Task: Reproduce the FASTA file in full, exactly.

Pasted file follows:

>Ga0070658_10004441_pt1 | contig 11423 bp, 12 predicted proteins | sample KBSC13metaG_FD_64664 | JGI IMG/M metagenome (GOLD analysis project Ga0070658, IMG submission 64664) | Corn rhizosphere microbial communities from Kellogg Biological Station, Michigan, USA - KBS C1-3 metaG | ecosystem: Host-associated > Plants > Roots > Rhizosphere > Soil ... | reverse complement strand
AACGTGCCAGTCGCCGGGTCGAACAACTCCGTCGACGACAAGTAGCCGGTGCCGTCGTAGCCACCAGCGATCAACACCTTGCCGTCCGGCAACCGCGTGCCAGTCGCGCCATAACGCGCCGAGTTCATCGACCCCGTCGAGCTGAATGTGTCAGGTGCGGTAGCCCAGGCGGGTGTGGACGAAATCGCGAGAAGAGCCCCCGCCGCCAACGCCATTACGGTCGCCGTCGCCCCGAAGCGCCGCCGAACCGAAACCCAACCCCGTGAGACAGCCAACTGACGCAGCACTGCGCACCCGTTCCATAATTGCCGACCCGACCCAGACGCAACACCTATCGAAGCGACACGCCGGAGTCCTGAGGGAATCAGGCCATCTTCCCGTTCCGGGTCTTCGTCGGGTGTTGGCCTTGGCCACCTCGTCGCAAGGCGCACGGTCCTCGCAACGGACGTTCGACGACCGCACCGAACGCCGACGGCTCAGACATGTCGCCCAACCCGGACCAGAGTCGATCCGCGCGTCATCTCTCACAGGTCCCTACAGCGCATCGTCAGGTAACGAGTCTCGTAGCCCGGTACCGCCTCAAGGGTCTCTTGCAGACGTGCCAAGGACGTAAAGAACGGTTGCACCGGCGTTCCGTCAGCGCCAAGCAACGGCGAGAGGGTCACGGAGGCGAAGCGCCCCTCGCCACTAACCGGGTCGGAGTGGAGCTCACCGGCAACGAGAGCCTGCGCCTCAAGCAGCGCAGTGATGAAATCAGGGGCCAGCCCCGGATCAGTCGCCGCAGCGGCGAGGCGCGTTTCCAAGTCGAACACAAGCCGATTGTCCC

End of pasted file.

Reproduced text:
>Ga0070658_10004441_pt1 | contig 11423 bp, 12 predicted proteins | sample KBSC13metaG_FD_64664 | JGI IMG/M metagenome (GOLD analysis project Ga0070658, IMG submission 64664) | Corn rhizosphere microbial communities from Kellogg Biological Station, Michigan, USA - KBS C1-3 metaG | ecosystem: Host-associated > Plants > Roots > Rhizosphere > Soil ... | reverse complement strand
AACGTGCCAGTCGCCGGGTCGAACAACTCCGTCGACGACAAGTAGCCGGTGCCGTCGTAGCCACCAGCGATCAACACCTTGCCGTCCGGCAACCGCGTGCCAGTCGCGCCATAACGCGCCGAGTTCATCGACCCCGTCGAGCTGAATGTGTCAGGTGCGGTAGCCCAGGCGGGTGTGGACGAAATCGCGAGAAGAGCCCCCGCCGCCAACGCCATTACGGTCGCCGTCGCCCCGAAGCGCCGCCGAACCGAAACCCAACCCCGTGAGACAGCCAACTGACGCAGCACTGCGCACCCGTTCCATAATTGCCGACCCGACCCAGACGCAACACCTATCGAAGCGACACGCCGGAGTCCTGAGGGAATCAGGCCATCTTCCCGTTCCGGGTCTTCGTCGGGTGTTGGCCTTGGCCACCTCGTCGCAAGGCGCACGGTCCTCGCAACGGACGTTCGACGACCGCACCGAACGCCGACGGCTCAGACATGTCGCCCAACCCGGACCAGAGTCGATCCGCGCGTCATCTCTCACAGGTCCCTACAGCGCATCGTCAGGTAACGAGTCTCGTAGCCCGGTACCGCCTCAAGGGTCTCTTGCAGACGTGCCAAGGACGTAAAGAACGGTTGCACCGGCGTTCCGTCAGCGCCAAGCAACGGCGAGAGGGTCACGGAGGCGAAGCGCCCCTCGCCACTAACCGGGTCGGAGTGGAGCTCACCGGCAACGAGAGCCTGCGCCTCAAGCAGCGCAGTGATGAAATCAGGGGCCAGCCCCGGATCAGTCGCCGCAGCGGCGAGGCGCGTTTCCAAGTCGAACACAAGCCGATTGTCCC